By forcing federal funding as a quid pro quo, Democrats stupidly opened a giant hole for the coming Supreme Court challenge. Obamacare architect Jonathan Gruber explicitly says the Administration backed the quid pro quo as a way to punish balky states. He also says Obamacare passed due to a deliberate “lack of transparency” and “stupidity of the American voter.” Well fuck you very much sir, your dishonesty, sleaze and massive stupidity combined with arrogance may end up derailing Obamacare.
“The federalism conflicts contained in the individual mandate provision” are precisely what the Supreme Court challenge is based on, and it is a solid, well-thought-out challenge based on constitutional law.
[Gruber] repeatedly endorsed the theory at the heart of the recent decisions in Halbig and King by challengers to the ACA: to wit, that the federal funding provision was a quid pro quo device to reward states with their own exchanges and to punish those that force the creation of federal exchanges. That issue will now be decided by the United States Supreme Court.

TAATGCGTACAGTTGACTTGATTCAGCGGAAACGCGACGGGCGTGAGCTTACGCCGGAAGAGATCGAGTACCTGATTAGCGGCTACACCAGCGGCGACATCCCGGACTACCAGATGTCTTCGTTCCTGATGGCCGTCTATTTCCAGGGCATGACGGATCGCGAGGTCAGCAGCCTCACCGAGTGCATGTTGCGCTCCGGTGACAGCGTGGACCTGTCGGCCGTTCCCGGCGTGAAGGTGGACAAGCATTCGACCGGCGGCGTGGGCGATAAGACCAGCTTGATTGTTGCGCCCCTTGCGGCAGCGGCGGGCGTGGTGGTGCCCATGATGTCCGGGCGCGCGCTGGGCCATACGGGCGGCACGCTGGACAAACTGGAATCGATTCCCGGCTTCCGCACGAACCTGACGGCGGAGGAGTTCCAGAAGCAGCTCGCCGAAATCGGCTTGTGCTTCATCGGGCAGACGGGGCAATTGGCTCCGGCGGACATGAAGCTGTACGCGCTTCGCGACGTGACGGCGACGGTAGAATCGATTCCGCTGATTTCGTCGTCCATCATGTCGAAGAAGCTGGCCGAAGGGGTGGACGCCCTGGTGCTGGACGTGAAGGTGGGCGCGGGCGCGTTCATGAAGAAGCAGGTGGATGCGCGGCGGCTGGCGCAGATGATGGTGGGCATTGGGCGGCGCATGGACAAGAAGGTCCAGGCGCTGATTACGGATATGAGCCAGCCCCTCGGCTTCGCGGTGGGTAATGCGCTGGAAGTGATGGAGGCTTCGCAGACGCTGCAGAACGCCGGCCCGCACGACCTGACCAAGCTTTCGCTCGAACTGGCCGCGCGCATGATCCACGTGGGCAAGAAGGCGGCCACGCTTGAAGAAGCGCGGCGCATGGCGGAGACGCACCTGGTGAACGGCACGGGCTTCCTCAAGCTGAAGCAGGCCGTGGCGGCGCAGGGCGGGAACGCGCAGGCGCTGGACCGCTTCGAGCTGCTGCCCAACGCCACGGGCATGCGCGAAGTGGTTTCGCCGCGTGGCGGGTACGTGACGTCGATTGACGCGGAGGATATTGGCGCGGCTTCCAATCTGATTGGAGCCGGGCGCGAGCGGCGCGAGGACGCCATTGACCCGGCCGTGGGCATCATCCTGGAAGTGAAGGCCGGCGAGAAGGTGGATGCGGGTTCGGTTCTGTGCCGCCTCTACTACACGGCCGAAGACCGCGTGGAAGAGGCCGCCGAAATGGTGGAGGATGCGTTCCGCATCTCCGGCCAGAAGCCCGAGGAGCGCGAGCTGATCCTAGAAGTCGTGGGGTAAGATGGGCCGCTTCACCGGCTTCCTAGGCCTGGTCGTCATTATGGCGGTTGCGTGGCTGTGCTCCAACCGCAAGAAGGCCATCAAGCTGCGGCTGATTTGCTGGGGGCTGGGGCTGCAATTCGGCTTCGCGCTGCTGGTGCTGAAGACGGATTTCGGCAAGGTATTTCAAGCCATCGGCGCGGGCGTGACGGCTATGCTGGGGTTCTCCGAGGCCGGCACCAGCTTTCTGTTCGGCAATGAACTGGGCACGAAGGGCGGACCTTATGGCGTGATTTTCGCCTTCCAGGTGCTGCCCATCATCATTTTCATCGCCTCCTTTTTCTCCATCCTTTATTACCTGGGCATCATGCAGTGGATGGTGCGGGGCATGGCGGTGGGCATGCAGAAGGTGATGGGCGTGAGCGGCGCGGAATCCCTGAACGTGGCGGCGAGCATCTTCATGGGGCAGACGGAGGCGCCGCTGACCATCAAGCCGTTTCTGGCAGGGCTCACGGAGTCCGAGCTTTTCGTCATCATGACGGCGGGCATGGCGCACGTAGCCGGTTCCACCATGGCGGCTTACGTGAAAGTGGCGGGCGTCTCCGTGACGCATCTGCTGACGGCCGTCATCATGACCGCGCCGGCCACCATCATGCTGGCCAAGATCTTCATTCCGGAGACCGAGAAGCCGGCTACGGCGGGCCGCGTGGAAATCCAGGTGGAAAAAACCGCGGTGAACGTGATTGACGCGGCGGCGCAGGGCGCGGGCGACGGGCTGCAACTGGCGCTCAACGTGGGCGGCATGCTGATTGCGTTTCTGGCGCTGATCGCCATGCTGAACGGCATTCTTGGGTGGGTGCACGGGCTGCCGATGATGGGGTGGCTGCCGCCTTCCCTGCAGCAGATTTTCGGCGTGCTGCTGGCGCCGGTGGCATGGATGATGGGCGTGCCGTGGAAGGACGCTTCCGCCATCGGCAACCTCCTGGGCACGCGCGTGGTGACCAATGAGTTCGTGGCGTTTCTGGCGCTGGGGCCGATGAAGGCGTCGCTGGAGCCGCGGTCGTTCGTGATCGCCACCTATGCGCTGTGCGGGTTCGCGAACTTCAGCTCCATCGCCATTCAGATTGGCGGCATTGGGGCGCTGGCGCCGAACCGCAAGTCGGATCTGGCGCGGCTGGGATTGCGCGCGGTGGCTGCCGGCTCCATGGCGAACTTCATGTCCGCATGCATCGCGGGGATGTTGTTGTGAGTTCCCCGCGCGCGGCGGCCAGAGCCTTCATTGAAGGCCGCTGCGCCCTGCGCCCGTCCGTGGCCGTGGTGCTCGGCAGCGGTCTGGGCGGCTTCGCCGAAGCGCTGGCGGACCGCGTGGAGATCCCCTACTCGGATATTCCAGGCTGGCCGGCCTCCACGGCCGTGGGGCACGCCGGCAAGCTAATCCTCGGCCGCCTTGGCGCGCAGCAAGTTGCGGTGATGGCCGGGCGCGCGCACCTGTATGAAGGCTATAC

Gruber said explicitly that the tax credits to offset coverage costs were conditioned on state participation in the law’s exchanges—a contention that the administration denies, and is at the heart of a legal challenge on its way to the Supreme Court.
And here is the oh-so-smug Gruber boasting about how the Obama Administration was deceptive and sleazy about Obamacare.
“This bill was written in a tortured way to make sure CBO did not score the mandate as taxes. If CBO [Congressional Budget Office] scored the mandate as taxes, the bill dies. Okay, so it’s written to do that. In terms of risk rated subsidies, if you had a law which said that healthy people are going to pay in – you made explicit healthy people pay in and sick people get money, it would not have passed”¦ Lack of transparency is a huge political advantage. And basically, call it the stupidity of the American voter or whatever, but basically that was really really critical for the thing to pass….Look, I wish Mark was right that we could make it all transparent, but I’d rather have this law than not.”